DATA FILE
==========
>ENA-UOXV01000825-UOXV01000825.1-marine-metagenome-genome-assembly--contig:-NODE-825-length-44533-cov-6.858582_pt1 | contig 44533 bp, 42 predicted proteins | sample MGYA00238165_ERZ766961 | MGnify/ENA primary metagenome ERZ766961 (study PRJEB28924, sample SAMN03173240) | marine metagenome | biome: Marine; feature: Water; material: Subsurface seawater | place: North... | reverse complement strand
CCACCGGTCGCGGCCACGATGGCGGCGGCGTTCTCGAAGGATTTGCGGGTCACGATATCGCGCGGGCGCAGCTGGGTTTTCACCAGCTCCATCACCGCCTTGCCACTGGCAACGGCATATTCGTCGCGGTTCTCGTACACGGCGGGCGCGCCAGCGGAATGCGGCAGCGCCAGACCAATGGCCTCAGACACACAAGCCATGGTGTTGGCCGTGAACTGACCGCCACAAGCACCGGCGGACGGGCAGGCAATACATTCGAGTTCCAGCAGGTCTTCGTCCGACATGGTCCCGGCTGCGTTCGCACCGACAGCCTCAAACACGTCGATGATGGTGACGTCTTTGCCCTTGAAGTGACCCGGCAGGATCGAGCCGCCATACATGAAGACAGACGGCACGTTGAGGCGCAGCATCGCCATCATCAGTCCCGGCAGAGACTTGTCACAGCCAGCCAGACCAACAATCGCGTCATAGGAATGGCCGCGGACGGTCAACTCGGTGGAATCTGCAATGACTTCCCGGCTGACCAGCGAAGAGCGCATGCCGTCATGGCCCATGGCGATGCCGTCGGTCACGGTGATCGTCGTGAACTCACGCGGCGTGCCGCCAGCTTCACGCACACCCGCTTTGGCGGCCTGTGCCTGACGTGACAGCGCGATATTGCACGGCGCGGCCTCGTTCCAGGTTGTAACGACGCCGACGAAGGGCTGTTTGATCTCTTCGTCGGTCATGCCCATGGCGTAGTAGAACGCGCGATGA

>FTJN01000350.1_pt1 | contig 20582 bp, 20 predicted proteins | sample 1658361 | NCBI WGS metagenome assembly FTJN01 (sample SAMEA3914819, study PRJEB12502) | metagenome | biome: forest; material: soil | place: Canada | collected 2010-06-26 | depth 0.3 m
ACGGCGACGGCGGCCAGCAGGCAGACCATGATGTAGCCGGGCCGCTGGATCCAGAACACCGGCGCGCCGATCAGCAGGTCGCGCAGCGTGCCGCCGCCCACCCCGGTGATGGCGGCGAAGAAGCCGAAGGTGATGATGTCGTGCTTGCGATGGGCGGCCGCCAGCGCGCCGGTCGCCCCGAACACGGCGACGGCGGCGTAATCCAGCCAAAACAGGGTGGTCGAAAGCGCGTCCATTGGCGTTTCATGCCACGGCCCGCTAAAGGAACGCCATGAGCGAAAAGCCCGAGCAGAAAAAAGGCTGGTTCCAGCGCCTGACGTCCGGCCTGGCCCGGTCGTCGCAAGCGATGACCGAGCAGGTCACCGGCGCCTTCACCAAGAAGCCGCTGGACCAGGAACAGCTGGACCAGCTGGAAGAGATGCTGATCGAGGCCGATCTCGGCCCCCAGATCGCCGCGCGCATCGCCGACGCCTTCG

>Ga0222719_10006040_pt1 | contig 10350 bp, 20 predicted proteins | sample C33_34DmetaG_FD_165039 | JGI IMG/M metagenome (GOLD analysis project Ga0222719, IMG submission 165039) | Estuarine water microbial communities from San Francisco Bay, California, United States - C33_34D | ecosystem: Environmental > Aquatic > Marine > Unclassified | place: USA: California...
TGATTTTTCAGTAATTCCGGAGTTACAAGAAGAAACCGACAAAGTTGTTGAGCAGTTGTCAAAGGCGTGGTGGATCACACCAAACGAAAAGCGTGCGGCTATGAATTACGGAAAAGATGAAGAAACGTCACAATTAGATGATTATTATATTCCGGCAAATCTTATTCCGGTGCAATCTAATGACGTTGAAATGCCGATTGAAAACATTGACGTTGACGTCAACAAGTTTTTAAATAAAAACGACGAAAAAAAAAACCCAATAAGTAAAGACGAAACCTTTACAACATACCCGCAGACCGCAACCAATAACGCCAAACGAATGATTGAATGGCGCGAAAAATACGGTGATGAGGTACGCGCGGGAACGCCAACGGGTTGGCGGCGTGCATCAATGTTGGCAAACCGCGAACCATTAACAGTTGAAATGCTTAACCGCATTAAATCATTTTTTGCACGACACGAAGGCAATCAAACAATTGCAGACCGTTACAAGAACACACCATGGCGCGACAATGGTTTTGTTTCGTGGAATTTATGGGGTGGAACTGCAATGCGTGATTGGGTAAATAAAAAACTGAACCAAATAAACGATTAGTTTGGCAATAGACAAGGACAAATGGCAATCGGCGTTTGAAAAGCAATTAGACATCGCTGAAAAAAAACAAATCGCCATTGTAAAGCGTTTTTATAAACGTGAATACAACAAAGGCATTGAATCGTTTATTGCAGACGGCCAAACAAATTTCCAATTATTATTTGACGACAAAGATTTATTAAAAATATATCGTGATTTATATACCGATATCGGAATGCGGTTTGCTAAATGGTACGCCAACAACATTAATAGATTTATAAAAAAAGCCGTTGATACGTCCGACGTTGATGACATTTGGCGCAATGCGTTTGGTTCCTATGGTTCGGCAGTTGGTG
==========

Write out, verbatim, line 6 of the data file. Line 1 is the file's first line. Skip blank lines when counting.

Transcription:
TGATTTTTCAGTAATTCCGGAGTTACAAGAAGAAACCGACAAAGTTGTTGAGCAGTTGTCAAAGGCGTGGTGGATCACACCAAACGAAAAGCGTGCGGCTATGAATTACGGAAAAGATGAAGAAACGTCACAATTAGATGATTATTATATTCCGGCAAATCTTATTCCGGTGCAATCTAATGACGTTGAAATGCCGATTGAAAACATTGACGTTGACGTCAACAAGTTTTTAAATAAAAACGACGAAAAAAAAAACCCAATAAGTAAAGACGAAACCTTTACAACATACCCGCAGACCGCAACCAATAACGCCAAACGAATGATTGAATGGCGCGAAAAATACGGTGATGAGGTACGCGCGGGAACGCCAACGGGTTGGCGGCGTGCATCAATGTTGGCAAACCGCGAACCATTAACAGTTGAAATGCTTAACCGCATTAAATCATTTTTTGCACGACACGAAGGCAATCAAACAATTGCAGACCGTTACAAGAACACACCATGGCGCGACAATGGTTTTGTTTCGTGGAATTTATGGGGTGGAACTGCAATGCGTGATTGGGTAAATAAAAAACTGAACCAAATAAACGATTAGTTTGGCAATAGACAAGGACAAATGGCAATCGGCGTTTGAAAAGCAATTAGACATCGCTGAAAAAAAACAAATCGCCATTGTAAAGCGTTTTTATAAACGTGAATACAACAAAGGCATTGAATCGTTTATTGCAGACGGCCAAACAAATTTCCAATTATTATTTGACGACAAAGATTTATTAAAAATATATCGTGATTTATATACCGATATCGGAATGCGGTTTGCTAAATGGTACGCCAACAACATTAATAGATTTATAAAAAAAGCCGTTGATACGTCCGACGTTGATGACATTTGGCGCAATGCGTTTGGTTCCTATGGTTCGGCAGTTGGTG